UN: Indigenous People Have Suffered ‘Devastating Consequences’ from Extractive Industries

Anaya, James, UN RapporteurIndigenous people in Peru have suffered “devastating consequences” as a result of extractive industries in the Amazon rainforest, the United Nations’ Special Rapporteur on Indigenous Rights said Friday.

James Anaya’s comments followed a week-long visit in Peru, to government authorities, private companies and indigenous communities in the Amazon region of Loreto and the Andean and Amazon regions of Cusco and Puno.  His trip in Loreto was to indigenous territory in the northern region that has been contaminated as a result of the oil industry.

The area in question that Anaya visited is Block 192, formerly called Block 1AB.  Contamination in the area by oil and gas companies has been well documented. Last month, Peru’s environmental regulator OEFA fined Argentine oil and gas company Pluspetrol $7.15 million for contamination and the disappearance of a small lake in the area.

According to OEFA, Pluspetrol affected the lake with hydrocarbon liquids, caused unrecoverable ecological losses, and the removal of soil without an environmental management permit. It also said that the company failed to inform OEFA about the damage to the lake. The oil company denied wrongdoing and said the contamination was caused by previous operators.

Anaya said that indigenous leaders he met in the area told him that they are not opposed to development, but it should respect their rights and their resources.

“An example of the various negative experiences of natural resources in Peru is the situation of indigenous people in the Pastaza, Tigre, Corrientes and Marañon river basins,” said Anaya. “These people, for more than four decades, have been affected by oil exploitation in Block 1-AB in the department of Loreto.”

“I have been able to personally confirm the serious environmental problems that exist in this zone due to the oil industry,” he added. “This includes the contamination of the body of waters and the soil used by the indigenous people in this region, which has affected their food sources and their health.”

Anaya called on the government and the oil company to increase environmental remediation efforts in Block 1-AB.

Natural resource development in the Amazon has led to bloody conflicts in recent years between indigenous opponents of activities and government security forces. The issue reached a peak in 2009, when more than 30 people were killed during protests at Bagua, on an isolated stretch of highway in the northern region of Amazonas.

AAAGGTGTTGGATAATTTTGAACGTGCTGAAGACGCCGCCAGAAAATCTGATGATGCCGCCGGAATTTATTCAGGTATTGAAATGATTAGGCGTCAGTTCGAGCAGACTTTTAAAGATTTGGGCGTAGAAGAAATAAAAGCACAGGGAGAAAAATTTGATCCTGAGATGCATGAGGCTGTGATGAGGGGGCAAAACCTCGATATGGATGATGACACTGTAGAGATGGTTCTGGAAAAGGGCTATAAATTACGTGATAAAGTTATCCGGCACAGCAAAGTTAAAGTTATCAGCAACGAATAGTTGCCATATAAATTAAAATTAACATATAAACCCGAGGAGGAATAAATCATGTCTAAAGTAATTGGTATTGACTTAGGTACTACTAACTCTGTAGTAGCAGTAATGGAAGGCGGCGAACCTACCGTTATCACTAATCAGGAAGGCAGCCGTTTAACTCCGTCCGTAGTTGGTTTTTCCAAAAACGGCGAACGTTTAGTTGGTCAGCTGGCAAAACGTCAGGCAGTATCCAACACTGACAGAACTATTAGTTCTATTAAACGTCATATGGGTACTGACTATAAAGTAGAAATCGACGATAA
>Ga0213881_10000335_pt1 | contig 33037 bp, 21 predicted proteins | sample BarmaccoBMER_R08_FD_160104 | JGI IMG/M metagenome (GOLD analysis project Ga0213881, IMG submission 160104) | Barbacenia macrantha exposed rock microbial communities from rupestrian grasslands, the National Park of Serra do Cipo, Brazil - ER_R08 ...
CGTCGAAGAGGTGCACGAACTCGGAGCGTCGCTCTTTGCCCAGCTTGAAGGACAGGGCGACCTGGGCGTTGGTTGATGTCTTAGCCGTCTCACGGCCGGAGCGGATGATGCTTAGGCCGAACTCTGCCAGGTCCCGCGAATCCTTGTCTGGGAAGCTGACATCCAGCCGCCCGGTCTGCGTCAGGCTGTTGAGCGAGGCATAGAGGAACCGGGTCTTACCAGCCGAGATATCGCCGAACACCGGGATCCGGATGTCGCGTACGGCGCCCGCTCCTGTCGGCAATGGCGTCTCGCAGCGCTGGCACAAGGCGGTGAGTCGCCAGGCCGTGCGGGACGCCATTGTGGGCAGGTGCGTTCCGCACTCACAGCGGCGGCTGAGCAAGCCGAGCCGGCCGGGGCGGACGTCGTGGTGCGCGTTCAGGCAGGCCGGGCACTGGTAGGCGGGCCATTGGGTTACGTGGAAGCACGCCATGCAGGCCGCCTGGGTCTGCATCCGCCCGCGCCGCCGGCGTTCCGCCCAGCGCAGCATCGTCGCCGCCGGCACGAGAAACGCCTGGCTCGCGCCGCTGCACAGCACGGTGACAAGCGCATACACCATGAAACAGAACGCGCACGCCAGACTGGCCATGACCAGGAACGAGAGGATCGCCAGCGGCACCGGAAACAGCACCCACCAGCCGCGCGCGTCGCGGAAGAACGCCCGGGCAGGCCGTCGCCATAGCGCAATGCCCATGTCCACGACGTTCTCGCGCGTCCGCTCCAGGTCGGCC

The highway was being intermittently blocked by indigenous groups in protest of the government’s refusal to recognize their right to prior consultation on development in their territories.  They opposed a series of executive decrees signed by President Alan Garcia that would further facilitate private-sector and foreign investment in the Amazon rainforest as part of Peru’s free trade agreement with the United States.    The government sent in special police troops with helicopters to stop the road blockade.

Anaya, elected to his UN post in 2008, visited Peru at the time, which he recalled in his statement made this past week.

“More than four years after the Bagua events, there is no doubt that there has been important progress in indigenous matters in the country, including regarding the extractive industries,” he noted.  “Today, Peru is one of the few countries in the world that has a law on the consultation with indigenous peoples,” he added, but also said it should be noted that there are still concerns among some of the indigenous representatives on various aspects of the law and its regulations, enacted in 2012.

President Ollanta Humala’s administration has sought to resolve the disputes over natural resource development in Peru by signing legislation that would ensure indigenous people are consulted prior to the development of nearby projects. While the prior consultation law was approved by Congress in 2011, its implementation has been slow-going and it is still unclear if it will help resolve disputes.

Anaya said that its implementation will only be successful if mutual trust is built between indigenous people and the Peruvian state, which could be a challenge that would take many years to address.

“Indigenous people in Peru have suffered for many years the devastating consequences of extractive projects in their territories, a history that has resulted in a deterioration of relations between indigenous people and the state that still needs to be overcome,” he said.

“As I have emphasized in the past, the challenge now is to ensure that prior consultation is implemented according to the relevant international standards,” Anaya said.

The prior consultation law was passed by Peru in order to comply with the International Labour Organization’s Convention 169, of which Peru is a signatory.

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